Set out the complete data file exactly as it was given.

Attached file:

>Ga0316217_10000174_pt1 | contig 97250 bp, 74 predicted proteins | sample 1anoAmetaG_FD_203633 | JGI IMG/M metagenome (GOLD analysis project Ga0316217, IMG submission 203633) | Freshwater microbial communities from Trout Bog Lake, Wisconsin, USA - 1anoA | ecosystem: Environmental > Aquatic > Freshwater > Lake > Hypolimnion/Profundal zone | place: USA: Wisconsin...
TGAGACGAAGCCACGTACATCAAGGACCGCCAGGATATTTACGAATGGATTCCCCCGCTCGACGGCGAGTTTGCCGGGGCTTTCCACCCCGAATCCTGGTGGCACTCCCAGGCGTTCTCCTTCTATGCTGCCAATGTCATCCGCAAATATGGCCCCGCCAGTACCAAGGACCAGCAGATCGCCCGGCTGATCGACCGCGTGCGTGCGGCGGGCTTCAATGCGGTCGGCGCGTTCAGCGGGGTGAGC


>Ga0316217_10000174_pt1 | contig 97250 bp, 74 predicted proteins | sample 1anoAmetaG_FD_203633 | JGI IMG/M metagenome (GOLD analysis project Ga0316217, IMG submission 203633) | Freshwater microbial communities from Trout Bog Lake, Wisconsin, USA - 1anoA | ecosystem: Environmental > Aquatic > Freshwater > Lake > Hypolimnion/Profundal zone | place: USA: Wisconsin...
TGAGACGAAGCCACGTACATCAAGGACCGCCAGGATATTTACGAATGGATTCCCCCGCTCGACGGCGAGTTTGCCGGGGCTTTCCACCCCGAATCCTGGTGGCACTCCCAGGCGTTCTCCTTCTATGCTGCCAATGTCATCCGCAAATATGGCCCCGCCAGTACCAAGGACCAGCAGATCGCCCGGCTGATCGACCGCGTGCGTGCGGCGGGCTTCAATGCGGTCGGCGCGTTCAGCGGGGTGAGC